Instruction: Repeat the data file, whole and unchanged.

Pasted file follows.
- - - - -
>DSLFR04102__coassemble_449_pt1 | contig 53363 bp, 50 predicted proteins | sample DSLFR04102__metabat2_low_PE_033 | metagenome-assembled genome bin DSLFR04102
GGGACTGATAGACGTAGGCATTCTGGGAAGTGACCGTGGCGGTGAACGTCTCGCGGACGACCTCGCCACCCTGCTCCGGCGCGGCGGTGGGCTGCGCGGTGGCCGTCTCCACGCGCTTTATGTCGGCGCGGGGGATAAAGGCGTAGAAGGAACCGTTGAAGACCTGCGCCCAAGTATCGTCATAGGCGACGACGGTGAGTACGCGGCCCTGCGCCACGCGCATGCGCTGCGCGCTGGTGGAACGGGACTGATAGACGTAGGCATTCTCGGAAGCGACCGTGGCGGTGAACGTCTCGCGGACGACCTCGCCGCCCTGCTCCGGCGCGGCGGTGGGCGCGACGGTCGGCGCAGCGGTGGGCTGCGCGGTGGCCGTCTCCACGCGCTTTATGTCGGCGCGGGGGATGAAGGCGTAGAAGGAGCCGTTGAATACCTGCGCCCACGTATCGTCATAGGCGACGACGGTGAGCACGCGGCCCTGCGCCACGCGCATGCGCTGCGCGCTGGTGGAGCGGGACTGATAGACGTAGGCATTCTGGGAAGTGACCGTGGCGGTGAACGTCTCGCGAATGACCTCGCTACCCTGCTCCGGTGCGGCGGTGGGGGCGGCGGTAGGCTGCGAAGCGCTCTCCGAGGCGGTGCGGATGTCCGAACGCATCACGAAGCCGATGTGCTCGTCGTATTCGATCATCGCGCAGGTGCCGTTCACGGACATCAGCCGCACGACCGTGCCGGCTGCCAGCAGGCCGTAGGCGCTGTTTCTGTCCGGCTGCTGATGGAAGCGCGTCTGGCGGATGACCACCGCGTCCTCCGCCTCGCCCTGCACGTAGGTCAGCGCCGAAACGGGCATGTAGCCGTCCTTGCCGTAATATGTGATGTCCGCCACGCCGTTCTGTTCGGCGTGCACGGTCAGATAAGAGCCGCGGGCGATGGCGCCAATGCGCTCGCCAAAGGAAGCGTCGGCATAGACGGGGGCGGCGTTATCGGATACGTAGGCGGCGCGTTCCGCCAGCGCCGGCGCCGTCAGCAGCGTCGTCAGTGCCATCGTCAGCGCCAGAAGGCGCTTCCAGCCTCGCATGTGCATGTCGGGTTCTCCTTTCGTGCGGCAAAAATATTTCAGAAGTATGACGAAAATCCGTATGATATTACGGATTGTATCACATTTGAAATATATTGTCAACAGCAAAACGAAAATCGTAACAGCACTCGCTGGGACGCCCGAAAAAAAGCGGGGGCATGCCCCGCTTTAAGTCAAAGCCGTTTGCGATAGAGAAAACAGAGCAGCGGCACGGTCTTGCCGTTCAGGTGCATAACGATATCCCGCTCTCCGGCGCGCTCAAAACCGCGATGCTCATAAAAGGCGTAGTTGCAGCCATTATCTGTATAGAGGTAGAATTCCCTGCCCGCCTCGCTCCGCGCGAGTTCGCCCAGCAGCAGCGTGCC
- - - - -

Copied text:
>DSLFR04102__coassemble_449_pt1 | contig 53363 bp, 50 predicted proteins | sample DSLFR04102__metabat2_low_PE_033 | metagenome-assembled genome bin DSLFR04102
GGGACTGATAGACGTAGGCATTCTGGGAAGTGACCGTGGCGGTGAACGTCTCGCGGACGACCTCGCCACCCTGCTCCGGCGCGGCGGTGGGCTGCGCGGTGGCCGTCTCCACGCGCTTTATGTCGGCGCGGGGGATAAAGGCGTAGAAGGAACCGTTGAAGACCTGCGCCCAAGTATCGTCATAGGCGACGACGGTGAGTACGCGGCCCTGCGCCACGCGCATGCGCTGCGCGCTGGTGGAACGGGACTGATAGACGTAGGCATTCTCGGAAGCGACCGTGGCGGTGAACGTCTCGCGGACGACCTCGCCGCCCTGCTCCGGCGCGGCGGTGGGCGCGACGGTCGGCGCAGCGGTGGGCTGCGCGGTGGCCGTCTCCACGCGCTTTATGTCGGCGCGGGGGATGAAGGCGTAGAAGGAGCCGTTGAATACCTGCGCCCACGTATCGTCATAGGCGACGACGGTGAGCACGCGGCCCTGCGCCACGCGCATGCGCTGCGCGCTGGTGGAGCGGGACTGATAGACGTAGGCATTCTGGGAAGTGACCGTGGCGGTGAACGTCTCGCGAATGACCTCGCTACCCTGCTCCGGTGCGGCGGTGGGGGCGGCGGTAGGCTGCGAAGCGCTCTCCGAGGCGGTGCGGATGTCCGAACGCATCACGAAGCCGATGTGCTCGTCGTATTCGATCATCGCGCAGGTGCCGTTCACGGACATCAGCCGCACGACCGTGCCGGCTGCCAGCAGGCCGTAGGCGCTGTTTCTGTCCGGCTGCTGATGGAAGCGCGTCTGGCGGATGACCACCGCGTCCTCCGCCTCGCCCTGCACGTAGGTCAGCGCCGAAACGGGCATGTAGCCGTCCTTGCCGTAATATGTGATGTCCGCCACGCCGTTCTGTTCGGCGTGCACGGTCAGATAAGAGCCGCGGGCGATGGCGCCAATGCGCTCGCCAAAGGAAGCGTCGGCATAGACGGGGGCGGCGTTATCGGATACGTAGGCGGCGCGTTCCGCCAGCGCCGGCGCCGTCAGCAGCGTCGTCAGTGCCATCGTCAGCGCCAGAAGGCGCTTCCAGCCTCGCATGTGCATGTCGGGTTCTCCTTTCGTGCGGCAAAAATATTTCAGAAGTATGACGAAAATCCGTATGATATTACGGATTGTATCACATTTGAAATATATTGTCAACAGCAAAACGAAAATCGTAACAGCACTCGCTGGGACGCCCGAAAAAAAGCGGGGGCATGCCCCGCTTTAAGTCAAAGCCGTTTGCGATAGAGAAAACAGAGCAGCGGCACGGTCTTGCCGTTCAGGTGCATAACGATATCCCGCTCTCCGGCGCGCTCAAAACCGCGATGCTCATAAAAGGCGTAGTTGCAGCCATTATCTGTATAGAGGTAGAATTCCCTGCCCGCCTCGCTCCGCGCGAGTTCGCCCAGCAGCAGCGTGCC